What is needed in a Management Plan and who can prepare it?
  • A Management plan is a written document that describes your forest's current condition and its needs assessment for future timber crops.
  • The plan provides an organized decision framework that demonstrates active management, provides valuable records (for tax purposes and in case of timber theft or trespass), establishes current and future goals, gives a comprehensive look at all forest management variables, helps to systematically organize any decision making, helps consider the effects of one activity to other interests (such as how a harvest may effect water quality) and establishes effective communication of your interests and concerns to loggers, foresters or others you may work with in managing your timber. With a good plan, you will be less likely to make costly mistakes with your management decisions. My favorite phrase is "Failing to plan is planning to fail."
  • Bottom line-look at a plan as being the same thing as a blue print for a house; plan what you want the forest land to look like before you ever take action on the ground. Traditionally, plans are prepared by a forester. State law says it should be reviewed by a qualified individual (consulting forester, staff forester, industrial forester, or agency foresters). Private landowners may prepare their own plan if they have any forestry knowledge and the agency forester can review it for compliance. Fees paid for professionally-prepared plans may be deducted on income taxes. There are also "cost share" programs that can assist in covering some financial aide for Stewardship Plans if landowners are interested. For more information, contact the Idaho Department of Lands or the Forestry Department at the Assessor's office.  
  • The minimum requirements needed in a management plan are: 
    • Property owner's name, date of plan preparation, name of plan preparer (if different then owner), legal description and parcel identification number(s) or bill number(s).
    • Legible map (signifying project areas, land characteristics and access).
    • General description of the existing forest stand(s) including species, age and size classes, stocking (dense to sparse), canopy coverage, water ways or riparian areas, topography and aspect(s) and estimated volume per acre or trees per acre.
    • Identification of any health problems (insects, disease, suppression, weather, past management or lack thereof, natural or mechanical damage, etc.). Potential fire hazards, wildlife or aquatic life must also be identified.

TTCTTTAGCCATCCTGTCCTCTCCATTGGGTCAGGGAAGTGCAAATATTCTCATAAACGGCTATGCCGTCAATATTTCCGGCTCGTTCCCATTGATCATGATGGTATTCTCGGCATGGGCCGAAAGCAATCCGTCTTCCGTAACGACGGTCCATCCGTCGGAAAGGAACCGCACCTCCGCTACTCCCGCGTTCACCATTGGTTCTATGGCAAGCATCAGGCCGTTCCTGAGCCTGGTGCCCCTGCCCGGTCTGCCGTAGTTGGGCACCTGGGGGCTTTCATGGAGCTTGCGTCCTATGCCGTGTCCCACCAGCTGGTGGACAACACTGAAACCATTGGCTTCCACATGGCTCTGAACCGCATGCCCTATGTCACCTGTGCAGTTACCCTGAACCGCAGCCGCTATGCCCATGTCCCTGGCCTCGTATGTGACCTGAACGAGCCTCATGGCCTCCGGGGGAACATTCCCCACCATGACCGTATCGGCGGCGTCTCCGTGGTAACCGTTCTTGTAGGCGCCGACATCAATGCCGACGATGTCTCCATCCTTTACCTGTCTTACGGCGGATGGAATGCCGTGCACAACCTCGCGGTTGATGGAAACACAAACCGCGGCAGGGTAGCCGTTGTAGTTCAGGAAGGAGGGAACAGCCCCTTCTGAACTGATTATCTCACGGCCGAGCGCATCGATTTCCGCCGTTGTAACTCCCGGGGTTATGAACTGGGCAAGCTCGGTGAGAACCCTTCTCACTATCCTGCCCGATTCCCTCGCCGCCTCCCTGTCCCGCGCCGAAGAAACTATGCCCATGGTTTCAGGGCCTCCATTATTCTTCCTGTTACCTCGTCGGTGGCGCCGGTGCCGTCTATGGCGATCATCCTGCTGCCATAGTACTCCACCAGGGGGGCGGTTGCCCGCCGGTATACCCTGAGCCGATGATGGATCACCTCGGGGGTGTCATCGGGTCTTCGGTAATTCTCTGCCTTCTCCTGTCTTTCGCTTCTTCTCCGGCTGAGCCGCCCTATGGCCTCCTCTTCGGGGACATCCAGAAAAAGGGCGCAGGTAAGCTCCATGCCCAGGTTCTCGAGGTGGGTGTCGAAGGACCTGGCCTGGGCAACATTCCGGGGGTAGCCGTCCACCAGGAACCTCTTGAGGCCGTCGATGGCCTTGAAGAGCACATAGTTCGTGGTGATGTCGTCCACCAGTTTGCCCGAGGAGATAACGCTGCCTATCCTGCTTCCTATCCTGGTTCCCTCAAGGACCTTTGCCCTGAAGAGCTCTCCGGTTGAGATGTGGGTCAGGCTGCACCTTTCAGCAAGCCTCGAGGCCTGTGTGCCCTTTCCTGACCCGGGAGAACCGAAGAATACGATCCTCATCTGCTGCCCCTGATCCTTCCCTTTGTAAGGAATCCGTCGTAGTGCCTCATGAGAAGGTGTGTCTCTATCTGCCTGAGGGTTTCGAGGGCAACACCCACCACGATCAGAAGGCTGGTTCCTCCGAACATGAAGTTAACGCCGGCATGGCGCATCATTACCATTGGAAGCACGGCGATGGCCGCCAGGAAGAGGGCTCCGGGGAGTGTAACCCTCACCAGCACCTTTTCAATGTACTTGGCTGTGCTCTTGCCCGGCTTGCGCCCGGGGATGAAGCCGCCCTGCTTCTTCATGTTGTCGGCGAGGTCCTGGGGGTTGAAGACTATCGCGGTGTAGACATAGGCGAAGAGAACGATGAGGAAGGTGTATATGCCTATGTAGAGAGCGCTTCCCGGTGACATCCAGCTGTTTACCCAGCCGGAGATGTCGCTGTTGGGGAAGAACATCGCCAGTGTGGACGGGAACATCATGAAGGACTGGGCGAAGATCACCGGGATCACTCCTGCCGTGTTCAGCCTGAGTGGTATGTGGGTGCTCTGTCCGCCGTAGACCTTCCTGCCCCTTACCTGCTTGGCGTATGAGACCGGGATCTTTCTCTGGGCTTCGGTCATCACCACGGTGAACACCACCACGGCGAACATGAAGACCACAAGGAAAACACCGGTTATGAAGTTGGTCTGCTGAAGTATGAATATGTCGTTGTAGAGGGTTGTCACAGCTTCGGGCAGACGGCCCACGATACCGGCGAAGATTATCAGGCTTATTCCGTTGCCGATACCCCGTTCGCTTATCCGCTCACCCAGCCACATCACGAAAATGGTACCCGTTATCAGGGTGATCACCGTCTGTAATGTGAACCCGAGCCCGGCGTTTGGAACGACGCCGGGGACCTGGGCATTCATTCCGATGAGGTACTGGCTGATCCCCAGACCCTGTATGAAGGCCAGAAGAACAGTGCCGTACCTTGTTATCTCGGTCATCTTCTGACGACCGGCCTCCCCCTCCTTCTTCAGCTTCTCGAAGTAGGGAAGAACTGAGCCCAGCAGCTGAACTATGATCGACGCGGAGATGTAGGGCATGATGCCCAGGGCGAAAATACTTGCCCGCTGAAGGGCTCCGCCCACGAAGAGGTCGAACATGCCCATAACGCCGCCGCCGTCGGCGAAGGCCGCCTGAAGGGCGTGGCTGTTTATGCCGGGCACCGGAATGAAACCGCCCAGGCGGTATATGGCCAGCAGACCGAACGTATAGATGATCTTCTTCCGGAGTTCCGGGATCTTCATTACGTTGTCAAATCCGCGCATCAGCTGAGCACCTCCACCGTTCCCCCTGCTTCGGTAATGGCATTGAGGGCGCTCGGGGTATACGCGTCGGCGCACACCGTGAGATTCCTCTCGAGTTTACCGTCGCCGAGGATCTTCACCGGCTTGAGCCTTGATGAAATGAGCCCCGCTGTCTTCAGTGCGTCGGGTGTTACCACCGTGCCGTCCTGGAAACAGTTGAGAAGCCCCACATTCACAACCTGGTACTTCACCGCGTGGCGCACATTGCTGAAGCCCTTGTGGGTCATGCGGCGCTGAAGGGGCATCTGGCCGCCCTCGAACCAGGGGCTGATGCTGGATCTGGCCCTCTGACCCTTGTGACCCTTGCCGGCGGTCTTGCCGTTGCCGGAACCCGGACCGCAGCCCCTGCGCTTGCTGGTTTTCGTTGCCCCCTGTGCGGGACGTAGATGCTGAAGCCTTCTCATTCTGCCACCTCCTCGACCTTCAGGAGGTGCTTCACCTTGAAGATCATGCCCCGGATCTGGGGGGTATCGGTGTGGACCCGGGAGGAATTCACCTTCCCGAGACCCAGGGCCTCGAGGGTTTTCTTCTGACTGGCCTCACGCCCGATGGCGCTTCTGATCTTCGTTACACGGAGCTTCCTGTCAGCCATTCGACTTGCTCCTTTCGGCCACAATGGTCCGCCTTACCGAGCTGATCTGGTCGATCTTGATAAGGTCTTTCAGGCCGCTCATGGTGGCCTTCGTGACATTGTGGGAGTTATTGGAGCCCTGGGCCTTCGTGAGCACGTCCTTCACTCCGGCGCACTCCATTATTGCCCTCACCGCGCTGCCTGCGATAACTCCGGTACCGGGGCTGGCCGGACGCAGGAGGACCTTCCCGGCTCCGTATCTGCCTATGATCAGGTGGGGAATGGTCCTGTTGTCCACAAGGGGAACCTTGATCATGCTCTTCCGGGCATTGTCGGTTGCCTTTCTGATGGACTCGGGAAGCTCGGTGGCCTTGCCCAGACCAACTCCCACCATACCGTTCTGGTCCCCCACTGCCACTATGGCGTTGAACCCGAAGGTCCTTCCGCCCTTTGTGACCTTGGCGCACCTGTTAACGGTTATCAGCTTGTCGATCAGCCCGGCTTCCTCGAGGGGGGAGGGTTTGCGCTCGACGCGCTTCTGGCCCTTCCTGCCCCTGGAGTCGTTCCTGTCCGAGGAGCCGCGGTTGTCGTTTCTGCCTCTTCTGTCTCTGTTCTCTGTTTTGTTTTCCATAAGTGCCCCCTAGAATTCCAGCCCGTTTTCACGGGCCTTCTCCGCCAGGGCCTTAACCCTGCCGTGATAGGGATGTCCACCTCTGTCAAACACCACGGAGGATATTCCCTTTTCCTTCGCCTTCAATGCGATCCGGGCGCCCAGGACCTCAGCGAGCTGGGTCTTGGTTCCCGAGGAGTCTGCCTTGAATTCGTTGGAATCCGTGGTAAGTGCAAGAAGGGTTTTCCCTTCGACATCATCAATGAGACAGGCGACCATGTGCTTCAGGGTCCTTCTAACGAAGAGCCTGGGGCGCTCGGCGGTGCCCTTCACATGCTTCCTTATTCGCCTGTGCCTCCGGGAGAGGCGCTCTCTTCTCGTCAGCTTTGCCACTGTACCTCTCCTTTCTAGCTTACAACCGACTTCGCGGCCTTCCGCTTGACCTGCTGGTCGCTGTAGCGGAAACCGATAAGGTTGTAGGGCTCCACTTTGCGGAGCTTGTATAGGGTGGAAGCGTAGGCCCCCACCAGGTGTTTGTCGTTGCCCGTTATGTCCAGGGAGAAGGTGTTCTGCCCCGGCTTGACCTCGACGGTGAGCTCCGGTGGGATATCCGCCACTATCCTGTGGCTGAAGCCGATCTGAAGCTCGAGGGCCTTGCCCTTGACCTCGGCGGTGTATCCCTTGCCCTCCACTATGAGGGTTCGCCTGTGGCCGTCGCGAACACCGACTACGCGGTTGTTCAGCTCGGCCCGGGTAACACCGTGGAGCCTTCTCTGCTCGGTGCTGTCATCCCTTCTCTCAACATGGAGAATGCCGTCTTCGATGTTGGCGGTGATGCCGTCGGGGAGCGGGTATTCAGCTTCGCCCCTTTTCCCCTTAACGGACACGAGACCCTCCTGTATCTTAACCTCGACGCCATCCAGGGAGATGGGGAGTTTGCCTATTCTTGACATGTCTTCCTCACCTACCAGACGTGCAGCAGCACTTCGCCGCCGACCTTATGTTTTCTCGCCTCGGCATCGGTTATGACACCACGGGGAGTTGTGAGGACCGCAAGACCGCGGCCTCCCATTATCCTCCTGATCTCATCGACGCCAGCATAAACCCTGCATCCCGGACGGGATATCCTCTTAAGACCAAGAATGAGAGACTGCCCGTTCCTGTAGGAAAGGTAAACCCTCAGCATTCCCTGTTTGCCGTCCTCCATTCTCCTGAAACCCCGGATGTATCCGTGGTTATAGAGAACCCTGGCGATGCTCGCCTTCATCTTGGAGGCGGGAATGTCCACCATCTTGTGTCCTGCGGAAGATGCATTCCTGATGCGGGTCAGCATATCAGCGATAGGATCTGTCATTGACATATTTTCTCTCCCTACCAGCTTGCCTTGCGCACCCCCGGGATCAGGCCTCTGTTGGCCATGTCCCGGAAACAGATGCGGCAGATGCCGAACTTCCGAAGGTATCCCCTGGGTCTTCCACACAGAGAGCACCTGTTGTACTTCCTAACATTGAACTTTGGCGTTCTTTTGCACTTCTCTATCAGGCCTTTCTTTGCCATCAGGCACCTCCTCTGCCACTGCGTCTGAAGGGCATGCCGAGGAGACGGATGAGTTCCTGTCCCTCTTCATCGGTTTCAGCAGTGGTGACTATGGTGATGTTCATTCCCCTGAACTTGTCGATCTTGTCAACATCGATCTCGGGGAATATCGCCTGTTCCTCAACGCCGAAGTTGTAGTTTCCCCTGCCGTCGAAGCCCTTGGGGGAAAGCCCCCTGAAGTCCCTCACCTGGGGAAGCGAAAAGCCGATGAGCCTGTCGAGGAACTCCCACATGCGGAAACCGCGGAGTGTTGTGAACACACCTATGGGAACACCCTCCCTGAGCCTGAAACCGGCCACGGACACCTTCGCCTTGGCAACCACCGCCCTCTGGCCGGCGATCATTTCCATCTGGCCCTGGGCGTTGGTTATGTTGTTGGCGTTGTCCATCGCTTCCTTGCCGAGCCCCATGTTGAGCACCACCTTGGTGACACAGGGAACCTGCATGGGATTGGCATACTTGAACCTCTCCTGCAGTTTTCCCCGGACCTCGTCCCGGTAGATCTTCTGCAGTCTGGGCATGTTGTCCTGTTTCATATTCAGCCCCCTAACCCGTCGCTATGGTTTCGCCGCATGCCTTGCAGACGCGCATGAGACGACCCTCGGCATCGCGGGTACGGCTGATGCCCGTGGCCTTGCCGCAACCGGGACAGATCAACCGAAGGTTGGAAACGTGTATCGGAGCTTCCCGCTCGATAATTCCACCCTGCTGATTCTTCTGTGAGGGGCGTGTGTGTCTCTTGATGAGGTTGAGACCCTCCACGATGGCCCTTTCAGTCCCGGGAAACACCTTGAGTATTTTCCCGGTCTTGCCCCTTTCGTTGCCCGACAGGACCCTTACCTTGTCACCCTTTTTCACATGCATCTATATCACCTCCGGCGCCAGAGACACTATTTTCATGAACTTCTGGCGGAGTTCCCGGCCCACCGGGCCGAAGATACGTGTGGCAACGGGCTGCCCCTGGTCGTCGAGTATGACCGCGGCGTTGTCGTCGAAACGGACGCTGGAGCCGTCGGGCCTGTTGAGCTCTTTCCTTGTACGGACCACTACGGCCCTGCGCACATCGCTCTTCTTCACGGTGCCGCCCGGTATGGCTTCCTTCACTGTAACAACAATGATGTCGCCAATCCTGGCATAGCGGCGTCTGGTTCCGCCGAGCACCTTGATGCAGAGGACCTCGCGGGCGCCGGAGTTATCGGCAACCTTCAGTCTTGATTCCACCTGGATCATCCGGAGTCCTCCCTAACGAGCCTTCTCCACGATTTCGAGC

• Condition of property lines (have they been located), is access adequate to stand
    • Any uses other than forestry within the property boundaries.
    • Type of equipment needed to harvest the stand(s).

After this information, lay out your blue print for what you want your property to look like and what type of crop want to be producing in 10 to 20 plus years. Next, plan out the management activities that are going to be initiated to accomplish your goals, both short-term (3 to 5 years) and long-term (10 to 20 plus years). 

  • Identify whether it is a pre-commercial or commercial activity (out of pocket or for profit). 
  • When it is projected to start and be completed, how and who will accomplish the work, what type of equipment will be used (hand, ground equip, cable, horse, etc.). 
  • Will there be any slash created and if so how will it be treated? 
  • What time of the year will work be done and why (i.e. if you have a thick stand of immature pine species you want to thin, because of potential insect problems, you will want to thin in late summer or fall and dispose of the slash in early winter or prior to the next spring melt). 
  • Identify what will be done for erosion control and stream protection (if one exists). Are new roads needed? 
  • What species of trees and product are you managing for (why and how)? 
  • What types of commercial harvests are projected in the future. Why, when and how will they be accomplished? How much volume (%) is projected to be removed in the harvest practice and will the harvest cover all or a portion of the ownership? 

Remember one plan can cover multiple contiguous parcels or acres of the same ownership as long as their individual differences (if any) are identified within the plan and on the map. For more information, contact us at 208-446-1526.

Show All Answers

1. How do I qualify lands for the timber program, and when?
2. What does contiguous parcels or acres mean?
3. What is entailed in the application? And how often do we need to apply?
4. What is the difference between the Land Productivity and Bare Land and Yield timber options?
5. What is needed in a Management Plan and who can prepare it?
6. What if I just want to let my land grow "natural"?
7. What if I'm not able to do any work and cannot afford to hire assistance to prepare a management plan?
8. Can I build a house on my timberland without losing the timber classification?
9. If I do not have much knowledge about timber management, how can I learn about it?